Making sure people have access to a COVID-19 vaccine is critical to fighting the COVID-19 pandemic. Equitable vaccine distribution prioritizes vulnerable populations and areas and helps protect those who have not had the shot.
As of November 2021, less than half of the world’s population has received a vaccination. In some cases, this is because people have chosen not to get the shot. But many individuals have not been vaccinated because they simply do not have access to the vaccine, putting both themselves and their communities at risk.
When thinking about distributing the vaccine, there are two strategies to consider: equal distribution and equitable distribution.
However, equitable distribution focuses on fairness and overcoming access barriers.
This includes tailoring vaccine messaging to specific communities, identifying common access barriers, and prioritizing the needs of those for whom the vaccine is most likely life saving. Equitable distribution ensures that the people most vulnerable to the virus –– and those most likely to spread it –– have access to the vaccine.
Read more to learn about what equitable distribution is, why it matters, and how we can help overcome current barriers to equitable allocation.
Sometimes, individuals use the terms “equal” and “equitable” interchangeably when discussing vaccine allocation. However, they actually mean two different things.
Equal distribution means all people have the same access — or an equal proportion of all groups have access — to the vaccine.
Equitable distribution prioritizes needs and fairness, ensuring that the most vulnerable individuals have access to the vaccine.
Equitable distribution is more complex, and it can be hard to visualize what it actually means in practice. Different agencies, governments, and individuals also have varying understandings of what “equitable” means.
However, in general, the goal is to make vaccine access fairer.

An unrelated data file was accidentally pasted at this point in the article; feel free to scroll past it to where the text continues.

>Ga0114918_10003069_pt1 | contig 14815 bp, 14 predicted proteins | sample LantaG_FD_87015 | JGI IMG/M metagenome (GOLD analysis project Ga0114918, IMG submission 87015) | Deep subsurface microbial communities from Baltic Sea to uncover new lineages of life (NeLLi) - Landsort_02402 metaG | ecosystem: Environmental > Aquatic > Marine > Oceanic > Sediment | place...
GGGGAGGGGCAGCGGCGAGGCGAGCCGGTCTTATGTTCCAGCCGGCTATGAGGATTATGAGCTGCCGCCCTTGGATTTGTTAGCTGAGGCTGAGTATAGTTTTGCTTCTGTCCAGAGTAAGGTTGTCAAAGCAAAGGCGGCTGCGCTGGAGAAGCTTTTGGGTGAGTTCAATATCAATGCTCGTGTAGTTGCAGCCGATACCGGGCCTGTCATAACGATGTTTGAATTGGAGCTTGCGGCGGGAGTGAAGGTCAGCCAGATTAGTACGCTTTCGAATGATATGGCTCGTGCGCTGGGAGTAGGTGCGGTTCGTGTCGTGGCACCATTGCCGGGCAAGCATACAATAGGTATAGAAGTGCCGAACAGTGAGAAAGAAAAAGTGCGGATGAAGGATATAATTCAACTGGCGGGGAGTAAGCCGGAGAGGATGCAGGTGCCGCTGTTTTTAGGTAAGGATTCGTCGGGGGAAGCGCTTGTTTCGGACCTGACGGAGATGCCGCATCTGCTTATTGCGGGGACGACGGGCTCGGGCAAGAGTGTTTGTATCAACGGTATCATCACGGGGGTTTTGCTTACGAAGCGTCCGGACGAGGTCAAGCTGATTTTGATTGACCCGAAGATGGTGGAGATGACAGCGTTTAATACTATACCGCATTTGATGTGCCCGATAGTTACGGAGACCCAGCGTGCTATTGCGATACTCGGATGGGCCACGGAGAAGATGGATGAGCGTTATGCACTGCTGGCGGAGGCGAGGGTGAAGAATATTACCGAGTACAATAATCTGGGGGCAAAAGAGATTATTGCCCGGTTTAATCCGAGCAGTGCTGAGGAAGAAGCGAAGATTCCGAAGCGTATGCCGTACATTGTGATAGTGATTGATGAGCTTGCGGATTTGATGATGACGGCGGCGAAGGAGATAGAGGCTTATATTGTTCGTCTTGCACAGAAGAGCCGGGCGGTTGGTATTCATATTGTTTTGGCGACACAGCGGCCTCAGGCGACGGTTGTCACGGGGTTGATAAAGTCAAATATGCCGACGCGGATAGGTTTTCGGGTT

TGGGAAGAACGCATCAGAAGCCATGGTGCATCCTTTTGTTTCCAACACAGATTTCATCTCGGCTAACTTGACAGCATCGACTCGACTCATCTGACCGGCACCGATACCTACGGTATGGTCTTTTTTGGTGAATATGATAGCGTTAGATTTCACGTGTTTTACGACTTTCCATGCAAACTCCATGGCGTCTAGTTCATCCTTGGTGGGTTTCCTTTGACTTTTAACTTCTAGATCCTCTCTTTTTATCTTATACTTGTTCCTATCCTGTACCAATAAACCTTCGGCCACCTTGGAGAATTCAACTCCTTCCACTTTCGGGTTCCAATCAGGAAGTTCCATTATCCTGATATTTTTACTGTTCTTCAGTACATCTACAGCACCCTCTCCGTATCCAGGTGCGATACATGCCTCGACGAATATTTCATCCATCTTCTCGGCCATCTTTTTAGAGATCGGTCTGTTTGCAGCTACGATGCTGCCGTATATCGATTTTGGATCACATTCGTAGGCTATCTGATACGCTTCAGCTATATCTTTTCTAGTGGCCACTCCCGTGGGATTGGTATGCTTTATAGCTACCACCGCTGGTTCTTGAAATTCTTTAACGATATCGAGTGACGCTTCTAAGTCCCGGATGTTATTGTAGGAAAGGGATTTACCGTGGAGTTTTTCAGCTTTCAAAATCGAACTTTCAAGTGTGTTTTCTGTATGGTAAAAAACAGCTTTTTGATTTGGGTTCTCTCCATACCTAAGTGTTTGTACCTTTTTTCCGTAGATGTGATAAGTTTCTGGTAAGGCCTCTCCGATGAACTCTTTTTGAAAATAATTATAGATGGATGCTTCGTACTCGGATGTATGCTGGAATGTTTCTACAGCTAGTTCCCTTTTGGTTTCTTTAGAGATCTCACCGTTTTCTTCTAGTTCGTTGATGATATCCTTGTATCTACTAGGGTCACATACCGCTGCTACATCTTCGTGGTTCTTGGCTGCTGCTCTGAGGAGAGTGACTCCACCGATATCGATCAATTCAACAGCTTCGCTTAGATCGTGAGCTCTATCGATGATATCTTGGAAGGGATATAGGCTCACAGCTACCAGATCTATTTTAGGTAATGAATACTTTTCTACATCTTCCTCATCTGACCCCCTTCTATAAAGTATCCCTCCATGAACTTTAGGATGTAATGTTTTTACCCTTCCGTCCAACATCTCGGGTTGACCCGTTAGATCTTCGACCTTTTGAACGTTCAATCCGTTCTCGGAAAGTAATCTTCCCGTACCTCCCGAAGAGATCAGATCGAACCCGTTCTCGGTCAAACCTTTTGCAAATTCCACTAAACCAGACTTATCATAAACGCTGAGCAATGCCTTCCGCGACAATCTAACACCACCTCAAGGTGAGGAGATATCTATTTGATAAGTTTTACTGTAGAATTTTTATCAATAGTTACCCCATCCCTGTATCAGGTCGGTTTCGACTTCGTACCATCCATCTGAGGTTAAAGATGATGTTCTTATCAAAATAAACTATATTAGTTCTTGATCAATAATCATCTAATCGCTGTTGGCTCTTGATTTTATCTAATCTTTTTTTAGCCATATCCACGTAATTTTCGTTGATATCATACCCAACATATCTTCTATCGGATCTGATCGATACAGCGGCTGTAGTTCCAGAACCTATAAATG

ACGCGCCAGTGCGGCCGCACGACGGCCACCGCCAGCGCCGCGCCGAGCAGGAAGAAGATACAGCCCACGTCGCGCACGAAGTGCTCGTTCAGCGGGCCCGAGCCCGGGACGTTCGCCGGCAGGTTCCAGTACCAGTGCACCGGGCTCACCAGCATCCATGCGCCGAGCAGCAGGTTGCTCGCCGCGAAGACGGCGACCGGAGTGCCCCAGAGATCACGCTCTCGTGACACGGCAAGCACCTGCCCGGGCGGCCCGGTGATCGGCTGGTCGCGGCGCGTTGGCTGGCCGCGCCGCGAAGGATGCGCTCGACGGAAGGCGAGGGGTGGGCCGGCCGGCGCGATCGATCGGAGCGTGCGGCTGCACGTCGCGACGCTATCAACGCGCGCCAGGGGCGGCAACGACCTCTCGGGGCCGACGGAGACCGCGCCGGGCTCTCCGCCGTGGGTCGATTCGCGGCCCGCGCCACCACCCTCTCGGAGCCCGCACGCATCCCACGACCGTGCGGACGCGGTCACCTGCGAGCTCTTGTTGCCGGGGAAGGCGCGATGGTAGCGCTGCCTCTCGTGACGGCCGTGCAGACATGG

Some questions an organization or government might ask to ensure equitable distribution include:
- How can we reduce barriers according to socioeconomic class and status?
- How can we address physical and logistical obstacles, such as being unable to drive to a vaccination location?
- How can we make registering for and getting the vaccination easier?
- How can we eliminate bureaucratic barriers, such as requiring a license or identification for the shot?
- Who needs the vaccine the most due to their exposure and medical vulnerability?
- What strategies work best for convincing people, especially the most vulnerable, to get the shot?
- Does vaccinating certain groups, such as healthcare workers, protect the larger community?
Fair and equitable distribution of the COVID-19 vaccine is crucial for global health. This is because it can control the spread of the virus, reduce the chances of new variants emerging, and prevent hospitalizations and deaths worldwide.
Some benefits of equitable distribution
Protecting vulnerable individuals and communities
Vulnerable groups, such as those from low income households, may encounter further difficulties if they develop COVID-19. They may not have paid time off from work, forcing them to choose between going to work sick and spreading the virus or staying home and losing income.
Vaccine access also affects vulnerable communities. In countries and neighborhoods with denser populations and close contact, the virus will spread more readily.
Increasing the chances of herd immunity
When more people choose vaccination, and more vulnerable individuals have access to the shot, the chances of herd immunity increase. This protects people who are unable to get vaccinated, such as individuals with compromised immune systems.
Slowing the spread of COVID-19
Making the vaccine more accessible encourages more people to get vaccinated, which will slow the spread of the virus.
Reducing the emergence of new variants